Descriptive analyses of the study population consisted of reporting means (with standard deviations) for continuous variables and frequencies (with percentages) for categorical variables. Shapiro-Wilk tests were conducted and confirmed the non-normality of the data collected. As a result, nonparametric Mann-Whiney U tests were used to assess the differences in continuous variables between the osteolysis and control groups, while Fisher’s exact test was used to assess differences in categorical variables. Bivariate correlations between the serum versus synovial values were calculated using Pearson correlation coefficient. Statistical analysis was performed using SPSS 23 (IBM Corporation, Armonk, NY, USA).
Demographic data are shown in Table 1. There were no significant differences in age, sex distribution, or proportion of cemented femoral components. However, the osteolysis group had significantly older implants than the control group (p < 0.05).
In the control group, revision surgery consisted of head/liner exchange (7) and acetabular component revision (3). In the osteolysis group, revision surgery consisted of component revision (6), acetabular component revision (6), head/liner exchange (5), and femoral component revision (3). Based on operative reports of patients in the control group, all implants were well fixed. Based on operative reports of patients in the osteolysis group, 10 had gross implant loosening (5 acetabulum, 5 femur), 6 had osteolysis around the femoral and acetabular components (but not grossly loose), 3 had osteolysis around the acetabular component (but not grossly loose), and 1 had osteolysis around the femoral component (but not grossly loose).
ELISA data are shown in Table 2. CHIT1 concentrations were significantly increased in the osteolysis versus control group’s synovial fluid and serum. CCL18 concentrations were significantly increased in the osteolysis versus control group’s synovial fluid but not serum.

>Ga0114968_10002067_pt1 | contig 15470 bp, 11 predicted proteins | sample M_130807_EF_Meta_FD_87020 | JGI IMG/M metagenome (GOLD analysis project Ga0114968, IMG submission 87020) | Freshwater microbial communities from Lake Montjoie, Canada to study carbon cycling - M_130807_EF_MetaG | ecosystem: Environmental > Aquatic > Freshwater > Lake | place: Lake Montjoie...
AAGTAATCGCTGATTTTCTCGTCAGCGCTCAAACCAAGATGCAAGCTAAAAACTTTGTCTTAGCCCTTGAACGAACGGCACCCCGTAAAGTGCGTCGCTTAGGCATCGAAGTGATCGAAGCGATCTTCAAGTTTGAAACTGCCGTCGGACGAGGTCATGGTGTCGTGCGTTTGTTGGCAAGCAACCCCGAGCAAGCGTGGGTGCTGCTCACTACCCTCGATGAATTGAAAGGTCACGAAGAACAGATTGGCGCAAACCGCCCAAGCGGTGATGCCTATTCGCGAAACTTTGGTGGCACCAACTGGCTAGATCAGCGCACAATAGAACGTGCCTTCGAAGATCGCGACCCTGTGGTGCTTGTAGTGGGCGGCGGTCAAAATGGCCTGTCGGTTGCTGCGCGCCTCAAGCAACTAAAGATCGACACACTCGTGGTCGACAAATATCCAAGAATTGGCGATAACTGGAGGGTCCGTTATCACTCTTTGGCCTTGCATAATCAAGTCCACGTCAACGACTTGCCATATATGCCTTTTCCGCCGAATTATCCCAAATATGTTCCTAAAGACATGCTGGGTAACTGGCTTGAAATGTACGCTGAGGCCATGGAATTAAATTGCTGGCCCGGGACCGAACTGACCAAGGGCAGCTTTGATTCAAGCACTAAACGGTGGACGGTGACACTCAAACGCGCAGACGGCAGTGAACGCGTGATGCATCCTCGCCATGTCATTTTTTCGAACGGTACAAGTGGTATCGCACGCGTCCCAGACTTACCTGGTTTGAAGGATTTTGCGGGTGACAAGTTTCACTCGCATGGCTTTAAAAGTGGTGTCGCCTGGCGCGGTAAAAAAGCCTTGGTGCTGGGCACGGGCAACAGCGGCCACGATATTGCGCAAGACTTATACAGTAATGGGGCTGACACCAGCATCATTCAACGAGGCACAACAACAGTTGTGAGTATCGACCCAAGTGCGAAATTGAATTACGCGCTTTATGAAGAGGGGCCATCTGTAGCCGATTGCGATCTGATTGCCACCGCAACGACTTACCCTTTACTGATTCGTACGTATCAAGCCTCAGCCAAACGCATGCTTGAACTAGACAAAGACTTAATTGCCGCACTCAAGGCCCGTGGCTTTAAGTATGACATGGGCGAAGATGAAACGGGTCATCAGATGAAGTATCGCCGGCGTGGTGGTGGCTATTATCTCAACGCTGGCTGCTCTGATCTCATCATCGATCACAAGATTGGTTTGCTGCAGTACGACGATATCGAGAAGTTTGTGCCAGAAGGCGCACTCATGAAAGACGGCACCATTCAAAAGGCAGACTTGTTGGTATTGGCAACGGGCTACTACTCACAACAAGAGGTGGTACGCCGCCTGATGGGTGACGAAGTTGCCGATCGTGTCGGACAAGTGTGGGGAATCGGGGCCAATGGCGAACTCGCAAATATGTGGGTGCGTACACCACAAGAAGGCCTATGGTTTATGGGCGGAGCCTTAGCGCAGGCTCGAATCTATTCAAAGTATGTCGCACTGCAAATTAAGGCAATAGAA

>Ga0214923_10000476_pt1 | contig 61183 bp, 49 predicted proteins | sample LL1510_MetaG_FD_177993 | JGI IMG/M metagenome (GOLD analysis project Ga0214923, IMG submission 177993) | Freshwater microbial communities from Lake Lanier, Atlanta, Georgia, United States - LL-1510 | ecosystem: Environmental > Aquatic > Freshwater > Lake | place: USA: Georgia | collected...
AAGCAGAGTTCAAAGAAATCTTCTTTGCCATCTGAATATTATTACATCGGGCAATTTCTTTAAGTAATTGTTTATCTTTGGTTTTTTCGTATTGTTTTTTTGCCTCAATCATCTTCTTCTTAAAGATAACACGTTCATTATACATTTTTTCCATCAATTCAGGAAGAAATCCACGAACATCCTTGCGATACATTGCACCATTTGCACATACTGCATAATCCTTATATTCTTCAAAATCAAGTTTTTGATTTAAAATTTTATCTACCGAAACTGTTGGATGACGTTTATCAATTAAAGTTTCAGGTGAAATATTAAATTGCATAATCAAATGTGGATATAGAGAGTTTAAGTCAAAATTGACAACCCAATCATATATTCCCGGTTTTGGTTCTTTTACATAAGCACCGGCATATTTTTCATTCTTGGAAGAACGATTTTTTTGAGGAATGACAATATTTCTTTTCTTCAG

There was a significant positive correlation between CHIT1 serum and synovial fluid values (Pearson correlation coefficient, 0.36; p < 0.05).
In this prospective case-control study, CHIT1 was validated as a potentially clinically useful synovial fluid and serum biomarker of PPO. While both CCL18 and CHIT1 concentrations were significantly increased in the osteolysis group’s synovial fluid, only CHIT1 was increased in the serum. Our synovial fluid findings are consistent with those of Koulouvaris et al., who demonstrated increased gene expression of CCL18 and CHIT1 in the periprosthetic tissues of patients undergoing revision THR for PPO versus controls (synovium excised during primary THR) . These authors also demonstrated in vitro that CHIT1 expression was induced by both polymethyl methacrylate and metallic wear particles, as well as progressively induced during monocyte-to-macrophage differentiation . Finally, in another recent study, CHIT1 synovial fluid concentrations were elevated to a comparable extent in patients with PPO as in our study . Importantly, the current study utilized matched controls of patients undergoing revision for reasons other than PPO, helping consolidate the hypothesis that these potential biomarkers are specific for PPO. Taken together, these studies highlight the significantly increased local concentration of CHIT1 in response to particulate wear debris and sustained elevation in the setting of PPO.